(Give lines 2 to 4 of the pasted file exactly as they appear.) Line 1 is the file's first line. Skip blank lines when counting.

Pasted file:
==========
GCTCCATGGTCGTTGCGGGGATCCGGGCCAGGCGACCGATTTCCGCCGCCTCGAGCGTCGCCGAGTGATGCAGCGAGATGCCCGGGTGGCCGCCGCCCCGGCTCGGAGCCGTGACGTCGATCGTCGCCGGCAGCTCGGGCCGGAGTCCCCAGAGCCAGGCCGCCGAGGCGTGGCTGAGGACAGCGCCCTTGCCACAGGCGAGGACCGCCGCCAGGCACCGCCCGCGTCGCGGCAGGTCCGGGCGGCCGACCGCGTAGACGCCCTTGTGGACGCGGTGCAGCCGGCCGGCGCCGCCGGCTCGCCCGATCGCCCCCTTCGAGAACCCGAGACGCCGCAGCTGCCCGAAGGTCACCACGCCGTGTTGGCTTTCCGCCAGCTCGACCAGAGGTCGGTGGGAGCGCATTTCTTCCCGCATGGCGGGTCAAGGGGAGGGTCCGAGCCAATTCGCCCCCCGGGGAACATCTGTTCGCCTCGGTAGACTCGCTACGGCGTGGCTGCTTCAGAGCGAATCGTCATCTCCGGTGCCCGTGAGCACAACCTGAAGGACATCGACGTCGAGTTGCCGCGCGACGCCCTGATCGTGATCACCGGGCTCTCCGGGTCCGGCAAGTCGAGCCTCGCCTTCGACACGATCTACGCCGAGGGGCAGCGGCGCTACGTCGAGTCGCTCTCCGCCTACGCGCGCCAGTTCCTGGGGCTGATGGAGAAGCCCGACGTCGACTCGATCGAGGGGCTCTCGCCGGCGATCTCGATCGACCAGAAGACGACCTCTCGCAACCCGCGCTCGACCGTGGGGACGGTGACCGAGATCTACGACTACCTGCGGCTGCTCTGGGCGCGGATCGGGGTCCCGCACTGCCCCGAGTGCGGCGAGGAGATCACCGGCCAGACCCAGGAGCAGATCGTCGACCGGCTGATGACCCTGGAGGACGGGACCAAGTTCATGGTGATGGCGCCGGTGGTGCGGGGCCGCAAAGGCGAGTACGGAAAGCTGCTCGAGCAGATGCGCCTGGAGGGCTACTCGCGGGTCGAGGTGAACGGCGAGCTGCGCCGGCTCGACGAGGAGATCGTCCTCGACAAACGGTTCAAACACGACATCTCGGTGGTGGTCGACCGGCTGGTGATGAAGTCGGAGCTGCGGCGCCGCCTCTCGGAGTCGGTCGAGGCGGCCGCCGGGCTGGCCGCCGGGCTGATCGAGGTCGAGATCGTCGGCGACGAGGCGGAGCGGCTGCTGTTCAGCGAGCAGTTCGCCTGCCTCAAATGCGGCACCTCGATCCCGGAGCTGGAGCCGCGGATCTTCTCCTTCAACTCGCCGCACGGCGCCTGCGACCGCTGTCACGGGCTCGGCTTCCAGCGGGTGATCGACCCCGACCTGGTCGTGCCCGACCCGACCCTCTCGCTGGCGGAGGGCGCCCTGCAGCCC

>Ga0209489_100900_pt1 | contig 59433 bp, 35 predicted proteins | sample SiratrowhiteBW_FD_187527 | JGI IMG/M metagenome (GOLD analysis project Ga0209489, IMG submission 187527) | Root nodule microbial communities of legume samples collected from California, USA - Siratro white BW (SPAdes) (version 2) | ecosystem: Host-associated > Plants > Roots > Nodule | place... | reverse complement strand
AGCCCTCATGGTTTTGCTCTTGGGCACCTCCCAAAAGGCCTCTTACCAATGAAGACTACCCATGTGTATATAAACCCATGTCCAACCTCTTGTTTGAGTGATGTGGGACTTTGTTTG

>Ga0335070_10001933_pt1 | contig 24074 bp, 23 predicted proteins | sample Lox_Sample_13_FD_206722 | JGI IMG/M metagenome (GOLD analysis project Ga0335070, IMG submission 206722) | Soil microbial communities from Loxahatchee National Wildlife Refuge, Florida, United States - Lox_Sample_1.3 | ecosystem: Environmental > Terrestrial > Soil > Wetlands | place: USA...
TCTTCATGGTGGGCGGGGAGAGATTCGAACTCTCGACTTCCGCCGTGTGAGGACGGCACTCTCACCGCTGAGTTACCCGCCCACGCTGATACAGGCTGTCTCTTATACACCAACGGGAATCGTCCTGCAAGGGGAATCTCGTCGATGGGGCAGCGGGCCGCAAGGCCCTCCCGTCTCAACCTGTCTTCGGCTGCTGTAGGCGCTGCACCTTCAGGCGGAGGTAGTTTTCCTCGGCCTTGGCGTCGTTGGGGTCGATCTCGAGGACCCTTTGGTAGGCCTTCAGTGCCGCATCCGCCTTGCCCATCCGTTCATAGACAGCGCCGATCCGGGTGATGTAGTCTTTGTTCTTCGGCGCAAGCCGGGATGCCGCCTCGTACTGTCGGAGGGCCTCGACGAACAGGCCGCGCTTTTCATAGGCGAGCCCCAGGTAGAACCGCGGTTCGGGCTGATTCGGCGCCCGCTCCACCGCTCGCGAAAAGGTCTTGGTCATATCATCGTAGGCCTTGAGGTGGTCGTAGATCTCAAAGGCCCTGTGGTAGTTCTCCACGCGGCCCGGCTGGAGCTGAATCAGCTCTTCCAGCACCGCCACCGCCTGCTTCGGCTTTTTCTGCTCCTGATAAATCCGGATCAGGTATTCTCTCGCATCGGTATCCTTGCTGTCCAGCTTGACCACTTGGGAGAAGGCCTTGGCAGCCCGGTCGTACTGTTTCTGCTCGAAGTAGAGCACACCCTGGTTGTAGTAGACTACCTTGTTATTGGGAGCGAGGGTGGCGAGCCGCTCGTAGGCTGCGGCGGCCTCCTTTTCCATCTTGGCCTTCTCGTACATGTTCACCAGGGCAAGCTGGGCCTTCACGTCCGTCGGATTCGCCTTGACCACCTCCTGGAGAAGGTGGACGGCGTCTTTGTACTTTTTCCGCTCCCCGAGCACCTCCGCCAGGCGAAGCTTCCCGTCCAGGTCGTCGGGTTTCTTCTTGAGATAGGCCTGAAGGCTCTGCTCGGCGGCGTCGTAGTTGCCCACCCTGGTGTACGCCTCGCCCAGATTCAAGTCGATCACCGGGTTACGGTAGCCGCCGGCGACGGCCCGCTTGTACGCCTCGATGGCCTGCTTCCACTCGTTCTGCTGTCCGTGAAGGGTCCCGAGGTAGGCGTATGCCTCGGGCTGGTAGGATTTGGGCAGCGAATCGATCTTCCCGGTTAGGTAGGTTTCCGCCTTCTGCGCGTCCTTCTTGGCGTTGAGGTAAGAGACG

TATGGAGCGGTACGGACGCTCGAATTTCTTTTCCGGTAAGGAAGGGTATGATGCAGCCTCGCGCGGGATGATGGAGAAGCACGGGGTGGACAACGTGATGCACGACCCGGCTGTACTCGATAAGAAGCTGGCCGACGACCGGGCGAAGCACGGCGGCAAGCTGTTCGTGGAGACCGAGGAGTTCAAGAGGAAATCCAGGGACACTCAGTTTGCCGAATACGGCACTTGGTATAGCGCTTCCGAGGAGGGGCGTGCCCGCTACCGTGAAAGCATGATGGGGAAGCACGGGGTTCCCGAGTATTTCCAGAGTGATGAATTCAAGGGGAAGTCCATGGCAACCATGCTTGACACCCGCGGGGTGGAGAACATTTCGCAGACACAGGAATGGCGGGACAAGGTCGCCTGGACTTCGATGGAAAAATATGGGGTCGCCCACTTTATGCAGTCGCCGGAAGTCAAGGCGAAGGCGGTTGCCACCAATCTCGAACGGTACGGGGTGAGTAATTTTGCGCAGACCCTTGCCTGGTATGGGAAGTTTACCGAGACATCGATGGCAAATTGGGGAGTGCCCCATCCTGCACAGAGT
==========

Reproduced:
>Ga0209489_100900_pt1 | contig 59433 bp, 35 predicted proteins | sample SiratrowhiteBW_FD_187527 | JGI IMG/M metagenome (GOLD analysis project Ga0209489, IMG submission 187527) | Root nodule microbial communities of legume samples collected from California, USA - Siratro white BW (SPAdes) (version 2) | ecosystem: Host-associated > Plants > Roots > Nodule | place... | reverse complement strand
AGCCCTCATGGTTTTGCTCTTGGGCACCTCCCAAAAGGCCTCTTACCAATGAAGACTACCCATGTGTATATAAACCCATGTCCAACCTCTTGTTTGAGTGATGTGGGACTTTGTTTG

>Ga0335070_10001933_pt1 | contig 24074 bp, 23 predicted proteins | sample Lox_Sample_13_FD_206722 | JGI IMG/M metagenome (GOLD analysis project Ga0335070, IMG submission 206722) | Soil microbial communities from Loxahatchee National Wildlife Refuge, Florida, United States - Lox_Sample_1.3 | ecosystem: Environmental > Terrestrial > Soil > Wetlands | place: USA...